AWA-Related Litigation and Other Efforts:

Jenni James, PETA, how the AWA evades judicial review. Standing is a way to keep unpopular plaintiffs out of court.

Legal (Article III) Standing:  Nothing stopping state legislatures from putting an animal in a statute and then the animal would have standing.
For standing need: Injury, causation, redressability

Prudential standing:
APA fall under zone of interest
Way to get into court for AWA is thru APA
Representational standing

Havens v Coleman Havens standing

ALDF v Glickman was the fourth in a series of five lawsuits ALDF brought against the USDA aimed at getting the agency to do its job of providing humane standards for animals covered by the AWA. While the Court of Appeals later held that the “standards” set by the USDA were already adequate, they upheld the decision that Jurnove did have legal standing to sue to protect the interests of animals under the AWA. This decision established that animal activists have standing to sue under the Animal Welfare Act and has been cited frequently in subsequent litigation promoting humane treatment of animals.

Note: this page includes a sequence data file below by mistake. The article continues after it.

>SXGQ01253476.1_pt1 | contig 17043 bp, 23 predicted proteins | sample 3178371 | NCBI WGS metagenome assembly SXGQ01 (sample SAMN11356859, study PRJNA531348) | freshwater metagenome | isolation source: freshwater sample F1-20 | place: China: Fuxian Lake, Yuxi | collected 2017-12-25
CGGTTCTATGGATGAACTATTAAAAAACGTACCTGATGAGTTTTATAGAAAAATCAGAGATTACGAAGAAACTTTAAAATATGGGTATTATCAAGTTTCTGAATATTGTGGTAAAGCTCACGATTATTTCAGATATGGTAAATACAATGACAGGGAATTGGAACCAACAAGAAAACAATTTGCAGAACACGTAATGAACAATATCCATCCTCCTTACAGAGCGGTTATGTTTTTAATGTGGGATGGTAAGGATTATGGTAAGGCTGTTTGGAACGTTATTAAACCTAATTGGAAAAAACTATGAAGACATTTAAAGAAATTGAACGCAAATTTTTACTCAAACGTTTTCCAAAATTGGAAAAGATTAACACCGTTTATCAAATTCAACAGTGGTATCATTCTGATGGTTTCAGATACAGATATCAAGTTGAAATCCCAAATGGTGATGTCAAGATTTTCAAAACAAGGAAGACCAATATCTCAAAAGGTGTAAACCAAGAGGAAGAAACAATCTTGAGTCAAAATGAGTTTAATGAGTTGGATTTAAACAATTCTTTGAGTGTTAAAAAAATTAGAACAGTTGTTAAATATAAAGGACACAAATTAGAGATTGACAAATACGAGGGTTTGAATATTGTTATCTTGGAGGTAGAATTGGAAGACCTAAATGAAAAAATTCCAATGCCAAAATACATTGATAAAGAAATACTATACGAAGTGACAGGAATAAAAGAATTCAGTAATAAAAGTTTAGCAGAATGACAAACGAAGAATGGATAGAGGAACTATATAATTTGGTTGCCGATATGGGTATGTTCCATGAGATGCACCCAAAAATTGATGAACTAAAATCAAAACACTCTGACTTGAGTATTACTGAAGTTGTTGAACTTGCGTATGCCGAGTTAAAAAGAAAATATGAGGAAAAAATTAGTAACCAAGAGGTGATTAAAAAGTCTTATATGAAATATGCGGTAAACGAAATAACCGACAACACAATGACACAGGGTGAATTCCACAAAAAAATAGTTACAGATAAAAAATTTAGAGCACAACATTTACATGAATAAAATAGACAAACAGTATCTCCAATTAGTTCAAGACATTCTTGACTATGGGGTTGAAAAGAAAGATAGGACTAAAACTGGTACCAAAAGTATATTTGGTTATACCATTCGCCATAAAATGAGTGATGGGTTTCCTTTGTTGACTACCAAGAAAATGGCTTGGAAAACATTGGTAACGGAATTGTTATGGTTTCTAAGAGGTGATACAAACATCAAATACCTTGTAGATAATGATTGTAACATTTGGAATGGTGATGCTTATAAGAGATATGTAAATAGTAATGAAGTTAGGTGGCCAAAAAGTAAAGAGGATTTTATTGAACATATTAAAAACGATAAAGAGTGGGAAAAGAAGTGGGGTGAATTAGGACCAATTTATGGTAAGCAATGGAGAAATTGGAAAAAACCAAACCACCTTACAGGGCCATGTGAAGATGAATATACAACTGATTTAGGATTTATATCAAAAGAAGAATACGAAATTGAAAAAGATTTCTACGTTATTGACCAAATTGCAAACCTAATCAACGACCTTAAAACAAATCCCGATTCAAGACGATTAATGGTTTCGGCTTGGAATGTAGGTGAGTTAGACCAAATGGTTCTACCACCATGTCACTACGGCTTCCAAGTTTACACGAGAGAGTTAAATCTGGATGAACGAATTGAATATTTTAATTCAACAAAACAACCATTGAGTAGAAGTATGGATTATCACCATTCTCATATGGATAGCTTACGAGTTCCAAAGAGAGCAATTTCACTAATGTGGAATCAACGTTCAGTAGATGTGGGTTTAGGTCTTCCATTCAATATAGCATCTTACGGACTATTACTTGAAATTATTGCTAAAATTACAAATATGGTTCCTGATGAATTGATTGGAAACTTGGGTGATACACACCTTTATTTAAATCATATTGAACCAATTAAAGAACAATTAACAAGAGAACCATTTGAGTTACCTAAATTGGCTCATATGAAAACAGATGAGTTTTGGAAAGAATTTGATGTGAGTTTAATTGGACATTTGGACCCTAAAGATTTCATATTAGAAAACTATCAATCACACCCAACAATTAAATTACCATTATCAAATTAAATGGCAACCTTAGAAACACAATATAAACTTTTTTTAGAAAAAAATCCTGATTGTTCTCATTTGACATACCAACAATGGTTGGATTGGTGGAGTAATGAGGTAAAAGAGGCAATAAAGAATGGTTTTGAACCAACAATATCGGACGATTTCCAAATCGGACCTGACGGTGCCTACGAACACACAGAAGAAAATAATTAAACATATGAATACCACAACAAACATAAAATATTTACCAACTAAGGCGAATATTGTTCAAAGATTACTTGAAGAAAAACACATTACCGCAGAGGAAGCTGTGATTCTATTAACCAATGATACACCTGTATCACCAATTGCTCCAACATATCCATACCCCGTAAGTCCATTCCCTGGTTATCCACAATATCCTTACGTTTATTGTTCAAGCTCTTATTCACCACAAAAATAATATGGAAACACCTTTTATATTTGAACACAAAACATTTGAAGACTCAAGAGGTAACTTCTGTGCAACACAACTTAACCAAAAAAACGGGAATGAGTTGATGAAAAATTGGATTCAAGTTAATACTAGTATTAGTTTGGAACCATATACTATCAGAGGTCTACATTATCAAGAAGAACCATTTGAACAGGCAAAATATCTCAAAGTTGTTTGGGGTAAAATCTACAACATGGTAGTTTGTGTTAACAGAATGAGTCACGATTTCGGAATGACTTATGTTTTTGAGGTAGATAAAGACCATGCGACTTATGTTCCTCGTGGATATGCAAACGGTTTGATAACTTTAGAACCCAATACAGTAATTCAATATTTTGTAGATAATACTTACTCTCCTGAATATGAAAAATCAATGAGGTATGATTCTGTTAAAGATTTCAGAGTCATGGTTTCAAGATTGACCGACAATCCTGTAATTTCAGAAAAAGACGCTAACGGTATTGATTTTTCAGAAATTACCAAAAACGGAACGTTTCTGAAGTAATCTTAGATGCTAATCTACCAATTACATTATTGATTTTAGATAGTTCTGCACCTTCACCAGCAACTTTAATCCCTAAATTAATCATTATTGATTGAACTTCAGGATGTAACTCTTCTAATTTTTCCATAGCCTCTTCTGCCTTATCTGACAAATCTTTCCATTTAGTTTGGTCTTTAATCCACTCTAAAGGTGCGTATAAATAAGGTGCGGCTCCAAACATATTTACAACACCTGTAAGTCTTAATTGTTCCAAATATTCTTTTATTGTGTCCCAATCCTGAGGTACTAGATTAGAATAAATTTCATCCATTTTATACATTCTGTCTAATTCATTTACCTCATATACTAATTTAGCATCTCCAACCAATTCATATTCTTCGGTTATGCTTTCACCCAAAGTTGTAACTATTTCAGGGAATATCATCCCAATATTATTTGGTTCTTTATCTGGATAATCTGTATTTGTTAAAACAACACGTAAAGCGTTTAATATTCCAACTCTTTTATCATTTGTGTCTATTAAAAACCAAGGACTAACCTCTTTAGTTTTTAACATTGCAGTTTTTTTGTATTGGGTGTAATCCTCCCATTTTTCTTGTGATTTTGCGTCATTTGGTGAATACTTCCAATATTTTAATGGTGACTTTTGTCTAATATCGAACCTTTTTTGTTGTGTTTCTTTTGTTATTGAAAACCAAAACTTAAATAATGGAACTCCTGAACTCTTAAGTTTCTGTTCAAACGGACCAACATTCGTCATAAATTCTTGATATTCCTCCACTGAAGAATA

Chevron v NRDC (Natural Resources Defense Council)
Landmark case in which the U.S. Supreme Court set forth the legal test for determining whether to grant deference to a government agency's interpretation of a statute which it administers. Chevron is the Court's clearest articulation of the doctrine of "administrative deference," to the point that the Court itself has used the phrase "Chevron deference" in more recent cases.

Heckler v Chaney 1985
Case heard before the Supreme Court. The case presented the question of the extent to which a decision of an administrative agency to exercise its discretion not to undertake certain enforcement actions is subject to judicial review under the Administrative Procedure Act. Under the APA courts can't review something committed to agency.
Footnote 4: Courts can step in.

Ray v. Vilsack 2014 WL 3721357
Informational standing. If you as for FOIA and it is denied you can sue.

Plans to establish primate well being have to be sent to agency then FOIA kicks in.

PA allows for a citizen to sue e.g. pigeon shoot.

U.S. V Felts
Title 18 general provisions false statements, mail fraud, conspiracy

AWA Enforcement:

Civil monetary penalty. $10k per per animal. Criminal - Available. Injunctive.